Think back to the first half, when from SS’s near miss, Sunderland broke away to take the lead. Oh my word, as Ray Wilkins is wont to say, they did it again.
From an attack down the left, the influential Sessegnon turned it inside across field to Craig Gardener, on as a sub for Vaughn. He took one touch, chested, and hit a dipping rasper from 30yds that gave Vorm no chance. Another bloody “worldy”. Hoo, hah, 2-0.
That he kept such good control over the swirling wind was evidenced by the blowing of chip wrappers and other detritus around the players in the build up, and the shot curved and swerved over our blameless keeper to leave him helpless. With just five minutes to go, it put the cap on a rewarding performance for the Mackems, and an ultimately hugely frustrating one for us.That, sometimes, is football all over. Ouch.
So, where do we go from here? This, for what it’s worth, is my assessment. # spoiler alert #……… this is a glass half-full leaning. I don’t intend to ignore the side when the performance has been poor and they’ve struggled through no fault other than their own.
When an outcome is the blatant fault of nobody but ourselves, we can have a case for admonishment. However, nor do I intend to ignore the side when they’ve played well, as today, and struggled for a variety of reasons. There was effort, skill and competitive endeavor throughout.
There was admirable pride in performance as well, and it’s not just blind loyalty that leads me to say this. Talk to many Sunderland supporters, which I have, and neutrals as well, which I’m currently doing, and both will confirm we were one of the better sides seen at their home venue this year.
The Premier League season is played over 38 games and any team’s final position is likely to be an accurate reflection of it’s performances over that whole rather than specific games, whether they’ve been of the “one off brilliant” type, or the “we are doomed” viewpoint.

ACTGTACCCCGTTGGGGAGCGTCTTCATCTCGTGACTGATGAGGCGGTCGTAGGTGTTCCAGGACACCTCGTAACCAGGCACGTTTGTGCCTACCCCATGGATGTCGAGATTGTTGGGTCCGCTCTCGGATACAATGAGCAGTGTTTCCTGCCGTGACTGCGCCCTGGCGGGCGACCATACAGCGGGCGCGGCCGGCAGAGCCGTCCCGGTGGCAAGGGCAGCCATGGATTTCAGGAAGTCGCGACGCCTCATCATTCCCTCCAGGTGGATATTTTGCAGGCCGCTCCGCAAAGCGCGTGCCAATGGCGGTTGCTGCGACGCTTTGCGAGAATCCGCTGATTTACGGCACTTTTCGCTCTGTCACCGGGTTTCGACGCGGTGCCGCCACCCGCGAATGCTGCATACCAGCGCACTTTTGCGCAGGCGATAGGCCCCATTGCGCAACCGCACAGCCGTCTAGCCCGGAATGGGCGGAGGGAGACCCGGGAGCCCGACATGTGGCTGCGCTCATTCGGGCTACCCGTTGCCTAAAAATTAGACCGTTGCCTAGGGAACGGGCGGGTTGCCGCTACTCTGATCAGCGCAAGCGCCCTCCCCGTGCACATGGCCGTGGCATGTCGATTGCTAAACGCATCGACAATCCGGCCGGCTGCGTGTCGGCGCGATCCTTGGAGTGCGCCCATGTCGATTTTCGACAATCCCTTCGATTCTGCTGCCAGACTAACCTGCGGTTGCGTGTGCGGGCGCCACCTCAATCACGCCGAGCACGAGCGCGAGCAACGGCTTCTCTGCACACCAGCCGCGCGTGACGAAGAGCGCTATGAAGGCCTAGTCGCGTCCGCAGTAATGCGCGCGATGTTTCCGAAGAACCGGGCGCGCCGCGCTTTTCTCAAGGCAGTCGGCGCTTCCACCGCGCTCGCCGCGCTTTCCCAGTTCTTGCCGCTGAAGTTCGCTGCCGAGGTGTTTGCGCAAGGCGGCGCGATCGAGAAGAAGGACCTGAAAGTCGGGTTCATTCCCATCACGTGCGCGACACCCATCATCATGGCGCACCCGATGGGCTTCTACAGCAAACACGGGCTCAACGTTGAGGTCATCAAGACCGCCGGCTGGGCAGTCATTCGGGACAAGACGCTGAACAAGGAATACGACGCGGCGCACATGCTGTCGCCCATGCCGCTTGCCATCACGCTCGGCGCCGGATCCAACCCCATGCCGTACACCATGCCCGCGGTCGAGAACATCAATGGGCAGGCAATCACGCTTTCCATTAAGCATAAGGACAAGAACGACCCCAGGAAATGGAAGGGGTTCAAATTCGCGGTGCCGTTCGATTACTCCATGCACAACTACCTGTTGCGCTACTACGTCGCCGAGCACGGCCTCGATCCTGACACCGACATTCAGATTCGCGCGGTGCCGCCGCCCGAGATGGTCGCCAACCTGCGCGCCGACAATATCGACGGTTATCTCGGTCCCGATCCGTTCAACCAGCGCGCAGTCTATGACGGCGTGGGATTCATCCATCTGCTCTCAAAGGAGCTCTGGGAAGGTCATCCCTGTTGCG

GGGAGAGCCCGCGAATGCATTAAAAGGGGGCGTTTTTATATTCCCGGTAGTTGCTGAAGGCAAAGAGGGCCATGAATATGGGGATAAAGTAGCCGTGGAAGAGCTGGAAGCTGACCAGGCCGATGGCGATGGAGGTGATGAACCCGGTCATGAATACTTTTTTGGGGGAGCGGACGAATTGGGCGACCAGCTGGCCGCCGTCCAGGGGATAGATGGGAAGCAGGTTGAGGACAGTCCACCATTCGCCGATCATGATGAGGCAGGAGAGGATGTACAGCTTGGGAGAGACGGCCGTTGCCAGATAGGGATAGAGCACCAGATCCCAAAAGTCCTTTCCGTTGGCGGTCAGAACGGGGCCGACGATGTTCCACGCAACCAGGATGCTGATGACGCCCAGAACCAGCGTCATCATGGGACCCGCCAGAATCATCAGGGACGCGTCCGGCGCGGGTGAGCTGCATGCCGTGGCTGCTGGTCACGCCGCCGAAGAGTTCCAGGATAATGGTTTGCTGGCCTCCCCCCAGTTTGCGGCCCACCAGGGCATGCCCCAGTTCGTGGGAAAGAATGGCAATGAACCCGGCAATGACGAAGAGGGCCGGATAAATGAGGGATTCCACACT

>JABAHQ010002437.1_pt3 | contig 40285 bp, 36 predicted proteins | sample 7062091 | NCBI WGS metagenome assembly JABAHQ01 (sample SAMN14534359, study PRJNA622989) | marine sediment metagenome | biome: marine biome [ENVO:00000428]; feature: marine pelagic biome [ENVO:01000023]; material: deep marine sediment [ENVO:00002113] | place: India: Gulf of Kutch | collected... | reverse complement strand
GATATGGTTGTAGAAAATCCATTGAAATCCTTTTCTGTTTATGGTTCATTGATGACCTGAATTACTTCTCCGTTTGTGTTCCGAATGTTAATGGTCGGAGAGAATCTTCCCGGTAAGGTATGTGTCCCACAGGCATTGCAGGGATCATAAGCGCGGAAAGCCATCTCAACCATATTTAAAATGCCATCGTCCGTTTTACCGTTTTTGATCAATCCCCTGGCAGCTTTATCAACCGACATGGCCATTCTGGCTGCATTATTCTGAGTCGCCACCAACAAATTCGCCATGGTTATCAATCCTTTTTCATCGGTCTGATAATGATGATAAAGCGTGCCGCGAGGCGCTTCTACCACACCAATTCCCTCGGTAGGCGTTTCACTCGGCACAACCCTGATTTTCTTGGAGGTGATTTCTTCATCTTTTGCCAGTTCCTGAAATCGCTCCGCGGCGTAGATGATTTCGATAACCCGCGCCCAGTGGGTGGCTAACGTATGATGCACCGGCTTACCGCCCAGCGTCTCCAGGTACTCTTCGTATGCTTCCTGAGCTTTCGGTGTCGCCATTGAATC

Hold fast, me hearties. Perspective, as I’ve said before, is all. This was a performance where the sum of the parts didn’t quite give us the whole. Despite a possession stat of 67% to 33% away from home, we didn’t do anything, results wise, but get beat, and thus statistically at least, we got nothing.
However,consider this The Analysis carried out this week will also show some telling factors, and this is where the learning we’ve seen from games like Wolves away, and Tottenham and Arsenal at home will hopefully again bear fruit . All those examples show that we do bounce back from frustrations and disappointments to decent effect. Yesterday, we were playing a side that’s a PL resident, with a recently appointed top-flight manager who has dragged their recent performances to something approaching NE satisfaction. We lost to a side who scored two “worldies”.
We introduced for his first full start Gylfi Sigurdsson, an £8m creative midfielder, and Josh McEachran, a priceless gem of the English game. The guy copping the flak for “misses” is the same guy whose 27 goals and play off hat-trick took us to this division – Scott Sinclair. Cut him some slack you mindless Internet twonks. We are managed by one of the brightest young Managers in the British game. Have a listen. Despite an abundance of possession, two top class finishes saw us off, and in the end it turned out to be a decent test at a decent club, albeit it one we couldn’t quite meet.
We are at home, to Chelsea, next, and then have another sixteen games to confirm our position in the hardest League in the world. Coupled with that next Saturday we travel to Bolton to meet our fellow Premier League team in the 4th Round of the F.A. Cup. I don’t care what anybody says, if we can’t enjoy THAT, we really do deserve to cop all we get.